marker crossing the sensor head at a second position of the   cremental rotary encoder 20 for reduction of inaccuracies,
         wire rope; and establishing calibration parameters for pro-  the apparatus 10 also includes a distance calibrator 40 that
         ducing a calibrated distance measurement corresponding to   is operatively connected to the incremental rotary encoder
         any output of the rotary encoder, based at least on correlat-  20 (for sensing the incremental rope distance signal 22) and
         ing a known distance between the first and second distance   to the sensor head 30 (for sensing the inspection signal 32,
         markers to a counted number of pulses of the rotary encoder   including indications 52 of the distance markers 14).
         between the first and second positions of the wire rope.  FIGS. 3-4 show schematically a method 50 for calibrating
           Figure 16 shows a functional block diagram of a distance   the incremental rope distance signal 22. In certain embodi-
         calibration apparatus 10, according to a first embodiment of   ments, the distance calibration apparatus  10 implements
         the invention. The inventive apparatus 10 is configured for   the method 50. As one step of the method 50, the distance
         use with a wire rope 12. According to a typical embodiment,   calibrator 40 continuously senses the inspection signal 32
         the wire rope 12 carries at least two distance markers 14,   that is output from the sensor head 30, which detects 52 the
         which are spaced apart at a well defined known distance,   distance markers 14 as they move through the sensor head
         D. The distance markers 14 can be permanently attached   30. As another step 54 of the method 50, the distance cali-
                                                              brator 40 counts pulses 24 of the incremental rope distance
                                                              signal 22 of the incremental rotary encoder 20. The distance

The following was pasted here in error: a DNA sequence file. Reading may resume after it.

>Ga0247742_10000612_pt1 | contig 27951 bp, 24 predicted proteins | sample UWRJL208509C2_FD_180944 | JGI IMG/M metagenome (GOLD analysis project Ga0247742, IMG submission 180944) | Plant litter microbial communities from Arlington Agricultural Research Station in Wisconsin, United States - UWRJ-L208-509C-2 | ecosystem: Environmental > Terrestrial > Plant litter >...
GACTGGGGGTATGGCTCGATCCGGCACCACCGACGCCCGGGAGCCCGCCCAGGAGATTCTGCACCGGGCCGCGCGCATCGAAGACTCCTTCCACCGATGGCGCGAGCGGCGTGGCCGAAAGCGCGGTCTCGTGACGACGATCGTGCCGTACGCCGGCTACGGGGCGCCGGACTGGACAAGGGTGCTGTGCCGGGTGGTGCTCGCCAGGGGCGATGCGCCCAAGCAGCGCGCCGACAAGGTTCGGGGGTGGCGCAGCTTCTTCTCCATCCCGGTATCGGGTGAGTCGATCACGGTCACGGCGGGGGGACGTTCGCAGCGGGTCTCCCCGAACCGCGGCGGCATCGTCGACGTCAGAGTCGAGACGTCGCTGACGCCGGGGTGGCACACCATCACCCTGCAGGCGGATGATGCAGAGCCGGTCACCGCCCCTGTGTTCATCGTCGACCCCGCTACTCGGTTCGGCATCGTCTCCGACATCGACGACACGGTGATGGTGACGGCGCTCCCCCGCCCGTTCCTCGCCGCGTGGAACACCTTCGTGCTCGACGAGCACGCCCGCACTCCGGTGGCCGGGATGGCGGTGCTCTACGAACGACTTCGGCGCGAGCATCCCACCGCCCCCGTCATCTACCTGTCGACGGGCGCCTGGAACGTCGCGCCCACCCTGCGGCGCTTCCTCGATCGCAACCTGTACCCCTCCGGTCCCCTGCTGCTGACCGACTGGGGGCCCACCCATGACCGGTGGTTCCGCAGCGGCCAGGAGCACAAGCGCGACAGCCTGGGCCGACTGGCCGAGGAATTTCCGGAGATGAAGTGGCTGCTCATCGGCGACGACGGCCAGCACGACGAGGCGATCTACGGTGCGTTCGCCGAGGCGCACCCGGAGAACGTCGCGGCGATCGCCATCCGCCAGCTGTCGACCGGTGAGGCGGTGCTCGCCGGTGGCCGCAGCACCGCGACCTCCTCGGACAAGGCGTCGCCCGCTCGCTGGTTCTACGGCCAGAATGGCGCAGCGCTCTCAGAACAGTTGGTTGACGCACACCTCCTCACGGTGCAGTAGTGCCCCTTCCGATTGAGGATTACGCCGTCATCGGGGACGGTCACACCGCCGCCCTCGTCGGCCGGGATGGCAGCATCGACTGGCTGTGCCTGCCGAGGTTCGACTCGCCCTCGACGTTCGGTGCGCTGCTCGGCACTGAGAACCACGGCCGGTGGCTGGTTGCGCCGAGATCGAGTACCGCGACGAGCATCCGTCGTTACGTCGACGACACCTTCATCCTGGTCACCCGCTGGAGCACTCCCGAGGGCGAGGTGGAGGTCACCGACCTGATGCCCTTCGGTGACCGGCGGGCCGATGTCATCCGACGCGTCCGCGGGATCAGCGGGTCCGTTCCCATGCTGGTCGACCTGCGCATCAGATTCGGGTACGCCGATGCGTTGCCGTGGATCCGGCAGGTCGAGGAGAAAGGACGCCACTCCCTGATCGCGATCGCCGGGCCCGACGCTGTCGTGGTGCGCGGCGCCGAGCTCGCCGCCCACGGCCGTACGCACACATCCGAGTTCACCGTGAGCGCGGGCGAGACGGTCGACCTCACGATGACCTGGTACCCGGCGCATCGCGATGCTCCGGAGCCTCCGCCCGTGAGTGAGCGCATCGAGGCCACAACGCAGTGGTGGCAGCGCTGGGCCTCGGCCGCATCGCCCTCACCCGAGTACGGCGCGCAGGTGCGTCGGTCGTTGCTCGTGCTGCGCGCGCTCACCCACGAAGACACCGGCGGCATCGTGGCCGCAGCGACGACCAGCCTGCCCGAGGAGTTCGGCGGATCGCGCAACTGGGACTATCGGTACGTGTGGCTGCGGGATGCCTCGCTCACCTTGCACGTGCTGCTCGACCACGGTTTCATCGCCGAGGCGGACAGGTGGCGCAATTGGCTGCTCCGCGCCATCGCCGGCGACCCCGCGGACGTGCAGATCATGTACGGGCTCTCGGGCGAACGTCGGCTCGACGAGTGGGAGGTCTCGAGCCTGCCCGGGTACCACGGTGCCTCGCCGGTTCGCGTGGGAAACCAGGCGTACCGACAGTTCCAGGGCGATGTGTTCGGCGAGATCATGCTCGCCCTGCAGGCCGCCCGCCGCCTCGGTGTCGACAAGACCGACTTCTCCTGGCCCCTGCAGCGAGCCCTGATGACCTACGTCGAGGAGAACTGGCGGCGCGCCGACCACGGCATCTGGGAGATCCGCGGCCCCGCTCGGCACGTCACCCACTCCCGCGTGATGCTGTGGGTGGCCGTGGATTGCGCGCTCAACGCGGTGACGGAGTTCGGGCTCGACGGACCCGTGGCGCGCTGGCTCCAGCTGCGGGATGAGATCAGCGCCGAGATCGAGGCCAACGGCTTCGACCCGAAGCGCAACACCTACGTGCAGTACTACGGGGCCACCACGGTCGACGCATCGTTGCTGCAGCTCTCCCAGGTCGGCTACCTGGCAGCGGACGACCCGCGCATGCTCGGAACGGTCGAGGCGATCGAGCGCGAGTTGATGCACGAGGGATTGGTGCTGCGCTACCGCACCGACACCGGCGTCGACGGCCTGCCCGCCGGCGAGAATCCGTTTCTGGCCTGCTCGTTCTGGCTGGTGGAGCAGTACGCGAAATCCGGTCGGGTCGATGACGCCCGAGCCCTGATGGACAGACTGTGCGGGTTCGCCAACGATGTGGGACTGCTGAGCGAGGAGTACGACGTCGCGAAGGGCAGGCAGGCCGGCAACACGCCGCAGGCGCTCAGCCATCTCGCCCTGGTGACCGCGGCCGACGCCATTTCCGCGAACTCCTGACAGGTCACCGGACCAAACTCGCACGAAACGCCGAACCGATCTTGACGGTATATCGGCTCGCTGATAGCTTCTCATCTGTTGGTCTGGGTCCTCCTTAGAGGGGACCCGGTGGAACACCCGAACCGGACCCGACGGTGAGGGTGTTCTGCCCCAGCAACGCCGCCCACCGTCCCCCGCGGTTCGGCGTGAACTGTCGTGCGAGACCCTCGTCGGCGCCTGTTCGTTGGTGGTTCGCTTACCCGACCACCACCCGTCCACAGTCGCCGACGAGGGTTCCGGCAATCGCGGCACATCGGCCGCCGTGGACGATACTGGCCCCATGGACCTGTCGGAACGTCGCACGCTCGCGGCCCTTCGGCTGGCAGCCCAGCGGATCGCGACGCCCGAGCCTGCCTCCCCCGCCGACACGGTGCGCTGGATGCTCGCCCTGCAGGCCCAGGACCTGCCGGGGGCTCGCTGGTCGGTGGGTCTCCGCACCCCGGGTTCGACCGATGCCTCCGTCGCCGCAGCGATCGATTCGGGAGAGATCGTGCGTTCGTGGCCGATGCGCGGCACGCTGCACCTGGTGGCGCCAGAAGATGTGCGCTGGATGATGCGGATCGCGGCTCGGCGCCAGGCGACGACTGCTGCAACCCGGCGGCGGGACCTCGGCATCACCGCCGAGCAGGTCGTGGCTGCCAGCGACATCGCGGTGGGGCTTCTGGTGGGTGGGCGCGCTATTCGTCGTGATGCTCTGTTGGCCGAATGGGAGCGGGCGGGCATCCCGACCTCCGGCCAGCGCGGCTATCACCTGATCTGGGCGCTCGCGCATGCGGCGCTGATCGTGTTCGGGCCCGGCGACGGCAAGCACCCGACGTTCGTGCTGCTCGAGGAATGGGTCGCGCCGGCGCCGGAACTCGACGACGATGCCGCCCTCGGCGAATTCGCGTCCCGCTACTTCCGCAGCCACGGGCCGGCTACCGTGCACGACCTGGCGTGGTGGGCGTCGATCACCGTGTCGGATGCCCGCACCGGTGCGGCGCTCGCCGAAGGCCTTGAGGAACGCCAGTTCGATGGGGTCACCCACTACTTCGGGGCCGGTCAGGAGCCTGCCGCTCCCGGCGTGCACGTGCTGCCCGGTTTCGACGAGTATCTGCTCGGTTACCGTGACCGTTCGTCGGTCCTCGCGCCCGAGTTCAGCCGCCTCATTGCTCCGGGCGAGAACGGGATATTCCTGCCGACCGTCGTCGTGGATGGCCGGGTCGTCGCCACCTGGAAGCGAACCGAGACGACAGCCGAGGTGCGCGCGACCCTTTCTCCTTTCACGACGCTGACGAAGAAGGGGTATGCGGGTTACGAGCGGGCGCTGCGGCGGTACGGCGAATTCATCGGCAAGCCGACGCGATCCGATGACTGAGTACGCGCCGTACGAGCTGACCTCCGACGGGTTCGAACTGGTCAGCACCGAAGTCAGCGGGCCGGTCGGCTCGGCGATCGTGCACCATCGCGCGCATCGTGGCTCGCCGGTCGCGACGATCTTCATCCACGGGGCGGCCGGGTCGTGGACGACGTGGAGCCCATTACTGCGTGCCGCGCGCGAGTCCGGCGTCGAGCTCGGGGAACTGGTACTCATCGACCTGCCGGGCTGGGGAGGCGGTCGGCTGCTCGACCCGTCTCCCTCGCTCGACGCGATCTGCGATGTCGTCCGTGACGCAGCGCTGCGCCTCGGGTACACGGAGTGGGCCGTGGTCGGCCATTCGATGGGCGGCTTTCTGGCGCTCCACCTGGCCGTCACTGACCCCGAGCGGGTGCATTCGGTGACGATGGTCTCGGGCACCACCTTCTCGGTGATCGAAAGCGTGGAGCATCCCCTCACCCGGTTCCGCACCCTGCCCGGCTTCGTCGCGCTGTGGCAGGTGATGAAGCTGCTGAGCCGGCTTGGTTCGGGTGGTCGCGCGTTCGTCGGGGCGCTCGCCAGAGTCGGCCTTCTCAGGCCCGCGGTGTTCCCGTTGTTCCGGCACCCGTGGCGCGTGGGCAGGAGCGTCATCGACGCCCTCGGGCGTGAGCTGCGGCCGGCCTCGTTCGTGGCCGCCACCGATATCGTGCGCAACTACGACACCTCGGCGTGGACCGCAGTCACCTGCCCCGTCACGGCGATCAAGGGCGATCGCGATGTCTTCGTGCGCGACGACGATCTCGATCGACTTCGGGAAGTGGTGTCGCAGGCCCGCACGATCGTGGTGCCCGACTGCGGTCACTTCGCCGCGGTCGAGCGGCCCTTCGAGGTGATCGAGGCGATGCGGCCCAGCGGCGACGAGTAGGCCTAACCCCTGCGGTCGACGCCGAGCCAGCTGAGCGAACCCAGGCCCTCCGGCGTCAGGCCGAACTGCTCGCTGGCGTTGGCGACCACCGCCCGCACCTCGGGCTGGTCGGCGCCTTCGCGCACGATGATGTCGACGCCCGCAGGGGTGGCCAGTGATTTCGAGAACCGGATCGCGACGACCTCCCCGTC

calibrator 40 then calculates 56 a length of wire rope, d be-
                                                              tween each of the incremental pulses 24, d=D/N based on a
                                                              number, N, of incremental pulses counted between distance
                                                              marker detections 52. In case the leading edges of the dis-
                                                              tance marker detections 52 and of the incremental pulses 24
                                                              coincide, as shown in figure 17, then the distance between
                                                              pulses d=D/N exactly, as indicated in figure17. However, in
                                                              case the leading edges of distance marker detections 52 do
                                                              not coincide with the leading edges of incremental pulses 24,
         Figure 16:  Functional block diagram of a distance calibration
         apparatus.                                           then d can be interpolated. In this case, it can be assumed

         64     Wire Rope News & Sling Technology   April 2018